French Ambassador urges closer cooperation
The French Ambassador to the UK has told University staff and students and invited guests that Britain and France – once described as “sweet enemies” - must cooperate if they wish to be players on the international stage.
Madame Sylvie Bermann delivered a lecture on “The Strategic Partnership between France and the UK” during a visit to the University which included a tour of the Hunterian Museum.
Madame Bermann, who was appointed to the UK role in 2014, previously held the post of Ambassador Extraordinary and Plenipotentiary in Beijing from 2011-14.
Welcomed to the University by Professor John Briggs, Vice Principal and Clerk of Senate, she told her audience that Britain and France needed to reach “the necessary critical mass” in order to make their voices heard in the international arena.
“They also need to retain a voice that is distinct from their other partners. This is why cooperating closely in multilateral institutions matters so much. To that end, the European Union is of paramount importance for both Britain and France, especially when NATO is not involved.”
Britain and France were already “similar partners with similar ambitions, facing similar challenges in a similar context”, she said.
“They are the only two powers in Europe which both have economic, demographic, cultural and military assets in Europe and in the world. Yet they are powers which do not reach a critical mass any more,” said the Ambassador.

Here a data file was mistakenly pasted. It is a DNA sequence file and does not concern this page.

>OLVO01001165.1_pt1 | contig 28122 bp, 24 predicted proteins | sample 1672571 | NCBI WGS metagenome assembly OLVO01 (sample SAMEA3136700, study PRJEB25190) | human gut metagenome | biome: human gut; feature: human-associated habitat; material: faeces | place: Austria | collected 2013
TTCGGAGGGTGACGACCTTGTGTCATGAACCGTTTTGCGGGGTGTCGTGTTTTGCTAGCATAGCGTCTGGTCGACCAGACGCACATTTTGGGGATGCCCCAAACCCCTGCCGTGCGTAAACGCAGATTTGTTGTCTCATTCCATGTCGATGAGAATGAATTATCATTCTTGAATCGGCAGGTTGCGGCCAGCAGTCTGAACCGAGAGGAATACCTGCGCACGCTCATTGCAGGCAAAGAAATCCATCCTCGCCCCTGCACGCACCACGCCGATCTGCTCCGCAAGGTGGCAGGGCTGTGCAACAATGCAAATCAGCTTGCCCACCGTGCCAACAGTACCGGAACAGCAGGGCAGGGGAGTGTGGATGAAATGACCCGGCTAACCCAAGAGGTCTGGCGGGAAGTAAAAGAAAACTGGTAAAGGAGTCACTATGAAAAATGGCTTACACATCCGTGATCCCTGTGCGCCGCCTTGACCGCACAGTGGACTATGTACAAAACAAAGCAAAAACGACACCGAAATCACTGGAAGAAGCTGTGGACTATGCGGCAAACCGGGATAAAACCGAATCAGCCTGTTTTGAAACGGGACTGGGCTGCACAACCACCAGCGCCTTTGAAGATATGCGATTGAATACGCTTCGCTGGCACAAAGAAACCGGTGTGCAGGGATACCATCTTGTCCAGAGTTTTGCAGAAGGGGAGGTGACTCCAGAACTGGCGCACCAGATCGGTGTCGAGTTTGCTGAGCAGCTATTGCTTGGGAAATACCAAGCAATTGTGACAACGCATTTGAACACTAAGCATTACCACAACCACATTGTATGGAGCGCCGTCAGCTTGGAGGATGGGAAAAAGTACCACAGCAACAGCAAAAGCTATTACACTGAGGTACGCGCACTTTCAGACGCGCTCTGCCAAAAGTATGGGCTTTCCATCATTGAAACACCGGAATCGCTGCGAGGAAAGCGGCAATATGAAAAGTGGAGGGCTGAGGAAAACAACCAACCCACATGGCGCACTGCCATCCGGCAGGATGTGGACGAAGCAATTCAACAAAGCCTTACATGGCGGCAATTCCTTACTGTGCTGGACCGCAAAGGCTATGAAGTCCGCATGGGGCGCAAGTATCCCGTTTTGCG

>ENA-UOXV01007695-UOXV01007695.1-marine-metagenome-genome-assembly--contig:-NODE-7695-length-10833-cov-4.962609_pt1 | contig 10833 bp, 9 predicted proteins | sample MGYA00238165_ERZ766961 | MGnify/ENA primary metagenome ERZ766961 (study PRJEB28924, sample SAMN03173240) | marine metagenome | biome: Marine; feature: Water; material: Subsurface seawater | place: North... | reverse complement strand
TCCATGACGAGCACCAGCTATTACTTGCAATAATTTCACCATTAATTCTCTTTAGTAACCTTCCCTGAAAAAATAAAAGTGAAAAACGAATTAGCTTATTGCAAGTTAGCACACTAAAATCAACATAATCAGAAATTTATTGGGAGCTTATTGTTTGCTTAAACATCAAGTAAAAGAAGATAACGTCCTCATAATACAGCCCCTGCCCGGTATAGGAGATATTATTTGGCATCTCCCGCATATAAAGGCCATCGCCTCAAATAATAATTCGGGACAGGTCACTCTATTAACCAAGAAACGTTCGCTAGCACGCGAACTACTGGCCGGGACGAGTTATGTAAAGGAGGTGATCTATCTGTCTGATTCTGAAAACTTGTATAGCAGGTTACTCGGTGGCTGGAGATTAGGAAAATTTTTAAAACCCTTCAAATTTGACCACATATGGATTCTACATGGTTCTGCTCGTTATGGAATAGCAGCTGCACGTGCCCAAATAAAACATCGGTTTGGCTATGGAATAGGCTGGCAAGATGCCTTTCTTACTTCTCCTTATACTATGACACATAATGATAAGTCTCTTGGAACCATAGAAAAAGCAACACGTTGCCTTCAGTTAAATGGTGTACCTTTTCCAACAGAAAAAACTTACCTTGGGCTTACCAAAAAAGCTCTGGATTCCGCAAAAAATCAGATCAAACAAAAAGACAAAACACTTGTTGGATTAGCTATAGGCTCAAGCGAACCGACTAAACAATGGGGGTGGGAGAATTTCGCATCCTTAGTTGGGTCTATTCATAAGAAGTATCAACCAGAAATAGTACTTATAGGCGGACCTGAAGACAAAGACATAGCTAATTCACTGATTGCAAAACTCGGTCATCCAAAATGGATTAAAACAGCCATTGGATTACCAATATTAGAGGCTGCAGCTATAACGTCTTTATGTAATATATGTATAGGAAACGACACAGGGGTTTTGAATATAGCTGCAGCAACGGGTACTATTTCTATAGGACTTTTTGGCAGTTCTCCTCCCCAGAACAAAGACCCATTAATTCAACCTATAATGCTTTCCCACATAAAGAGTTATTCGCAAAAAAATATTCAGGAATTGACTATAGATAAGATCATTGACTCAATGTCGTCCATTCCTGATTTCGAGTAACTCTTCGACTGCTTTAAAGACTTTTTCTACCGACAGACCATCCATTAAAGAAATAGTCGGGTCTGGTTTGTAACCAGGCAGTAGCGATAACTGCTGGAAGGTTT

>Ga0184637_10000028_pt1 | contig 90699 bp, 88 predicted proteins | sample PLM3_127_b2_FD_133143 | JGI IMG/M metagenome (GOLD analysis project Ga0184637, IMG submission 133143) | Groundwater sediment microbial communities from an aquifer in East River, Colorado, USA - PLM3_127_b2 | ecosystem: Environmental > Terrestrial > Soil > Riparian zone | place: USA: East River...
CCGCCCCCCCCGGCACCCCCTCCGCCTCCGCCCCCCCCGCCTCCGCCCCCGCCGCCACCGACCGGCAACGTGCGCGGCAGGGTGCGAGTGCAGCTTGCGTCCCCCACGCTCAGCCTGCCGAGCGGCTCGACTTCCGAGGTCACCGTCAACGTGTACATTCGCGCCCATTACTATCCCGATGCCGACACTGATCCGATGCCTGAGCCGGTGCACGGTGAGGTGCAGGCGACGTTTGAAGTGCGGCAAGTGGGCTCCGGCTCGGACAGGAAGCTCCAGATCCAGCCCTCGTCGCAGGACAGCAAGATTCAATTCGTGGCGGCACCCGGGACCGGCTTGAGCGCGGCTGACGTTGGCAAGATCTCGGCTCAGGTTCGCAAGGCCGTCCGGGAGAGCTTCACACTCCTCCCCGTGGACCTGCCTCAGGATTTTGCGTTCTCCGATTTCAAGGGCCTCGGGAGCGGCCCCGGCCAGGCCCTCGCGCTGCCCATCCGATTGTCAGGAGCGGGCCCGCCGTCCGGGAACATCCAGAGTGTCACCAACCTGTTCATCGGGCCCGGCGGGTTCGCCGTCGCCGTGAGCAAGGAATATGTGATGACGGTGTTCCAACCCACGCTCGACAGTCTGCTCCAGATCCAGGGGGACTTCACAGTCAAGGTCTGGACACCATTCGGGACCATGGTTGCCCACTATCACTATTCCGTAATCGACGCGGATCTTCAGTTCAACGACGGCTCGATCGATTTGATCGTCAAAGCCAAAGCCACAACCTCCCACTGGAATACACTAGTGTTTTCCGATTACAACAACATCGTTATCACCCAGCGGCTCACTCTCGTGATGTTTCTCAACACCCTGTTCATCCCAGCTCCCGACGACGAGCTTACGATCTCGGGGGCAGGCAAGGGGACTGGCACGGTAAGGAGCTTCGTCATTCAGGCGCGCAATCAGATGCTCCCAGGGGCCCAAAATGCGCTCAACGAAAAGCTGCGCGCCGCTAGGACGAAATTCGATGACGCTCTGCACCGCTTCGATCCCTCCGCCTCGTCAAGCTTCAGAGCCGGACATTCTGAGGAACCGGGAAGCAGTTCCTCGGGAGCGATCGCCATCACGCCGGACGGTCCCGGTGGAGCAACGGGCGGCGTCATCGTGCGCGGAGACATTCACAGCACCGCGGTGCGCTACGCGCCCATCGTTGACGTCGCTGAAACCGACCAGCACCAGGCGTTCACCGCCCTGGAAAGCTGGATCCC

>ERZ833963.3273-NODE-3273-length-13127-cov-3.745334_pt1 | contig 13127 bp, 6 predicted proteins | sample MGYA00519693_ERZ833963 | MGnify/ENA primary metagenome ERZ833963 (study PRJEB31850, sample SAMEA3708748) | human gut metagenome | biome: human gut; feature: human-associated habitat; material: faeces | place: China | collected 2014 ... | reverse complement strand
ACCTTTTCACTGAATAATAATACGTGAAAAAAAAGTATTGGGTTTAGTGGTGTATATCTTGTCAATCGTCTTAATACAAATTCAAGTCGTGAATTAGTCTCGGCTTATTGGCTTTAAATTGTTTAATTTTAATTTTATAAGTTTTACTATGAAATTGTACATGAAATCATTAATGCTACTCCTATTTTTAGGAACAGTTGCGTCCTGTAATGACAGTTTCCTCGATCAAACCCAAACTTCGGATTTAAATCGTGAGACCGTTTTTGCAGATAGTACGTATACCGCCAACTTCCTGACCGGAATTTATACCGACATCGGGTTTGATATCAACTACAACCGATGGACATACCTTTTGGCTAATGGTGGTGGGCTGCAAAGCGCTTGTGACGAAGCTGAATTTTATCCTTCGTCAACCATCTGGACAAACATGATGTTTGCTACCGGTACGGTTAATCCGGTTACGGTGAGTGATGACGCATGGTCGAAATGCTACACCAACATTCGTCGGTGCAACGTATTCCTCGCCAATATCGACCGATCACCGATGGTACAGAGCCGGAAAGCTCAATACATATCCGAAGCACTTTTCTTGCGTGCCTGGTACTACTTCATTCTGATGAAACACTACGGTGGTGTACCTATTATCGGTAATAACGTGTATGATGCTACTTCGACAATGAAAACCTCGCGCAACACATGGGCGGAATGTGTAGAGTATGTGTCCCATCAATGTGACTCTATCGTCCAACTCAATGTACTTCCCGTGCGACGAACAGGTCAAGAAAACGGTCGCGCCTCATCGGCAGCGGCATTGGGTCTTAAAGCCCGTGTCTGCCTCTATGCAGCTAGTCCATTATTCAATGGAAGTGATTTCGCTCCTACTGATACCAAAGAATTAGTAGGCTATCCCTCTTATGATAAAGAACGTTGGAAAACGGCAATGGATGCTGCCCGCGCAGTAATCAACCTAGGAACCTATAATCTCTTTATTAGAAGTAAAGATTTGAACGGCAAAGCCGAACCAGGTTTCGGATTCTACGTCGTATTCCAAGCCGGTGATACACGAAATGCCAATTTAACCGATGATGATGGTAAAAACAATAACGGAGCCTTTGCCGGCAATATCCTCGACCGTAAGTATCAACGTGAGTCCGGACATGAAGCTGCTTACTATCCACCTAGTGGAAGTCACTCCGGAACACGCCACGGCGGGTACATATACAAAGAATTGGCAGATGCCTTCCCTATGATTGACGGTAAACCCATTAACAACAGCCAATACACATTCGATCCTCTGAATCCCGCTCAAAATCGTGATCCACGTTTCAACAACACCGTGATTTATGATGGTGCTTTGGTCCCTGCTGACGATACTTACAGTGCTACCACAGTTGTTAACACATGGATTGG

“My experience as Ambassador in China showed me that the future of international relations lies in continent-countries such as China, India and the United States. For the Chinese, Britain and France are not economically relevant; they look to Europe as a whole. Therefore, for France and the UK, existence requires cooperation,” she added.
The two nations had “similar ambitions” – they were both democracies which valued human rights and wanted to promote them on the world stage; had a “similar context” in that they were constrained by limited budgets which restricted their ambitions in terms of military industries and human resources; and faced “similar challenges” in terms of the USA’s pivot to Asia and the dangers posed by terrorism, Madame Bermann said.
NATO was also of paramount importance because of its well-known structure and its wealth of operational experience, added the Ambassador.
“This is why the French decision to join NATO’s integrated command in 2009 was a clear signal – for NATO allies and the US but also for the UK – of France’s commitment to any institution that serves the right cause on the world stage. In today’s context, NATO’s role is crucial as a deterrent to Russia, as the Cardiff Summit in 2014 showed. During that summit, France and Britain endeavoured to build a Very High Readiness Joint Task Force to reinforce NATO’s posture following the Ukraine crisis,” she said.
Cooperation between Britain and France was by no means exclusive, she said. The “special relationship” between the UK and the US represented an opportunity for France; and France’s special role in Europe’s defence was also an opportunity for Britain.
Nevertheless, Britain’s and France’s roles had clearly changed: instead of shaping a passive world, they had to “project their voices in a changing world which no longer waits for them to make the first move”, she concluded.
First published: 27 February 2015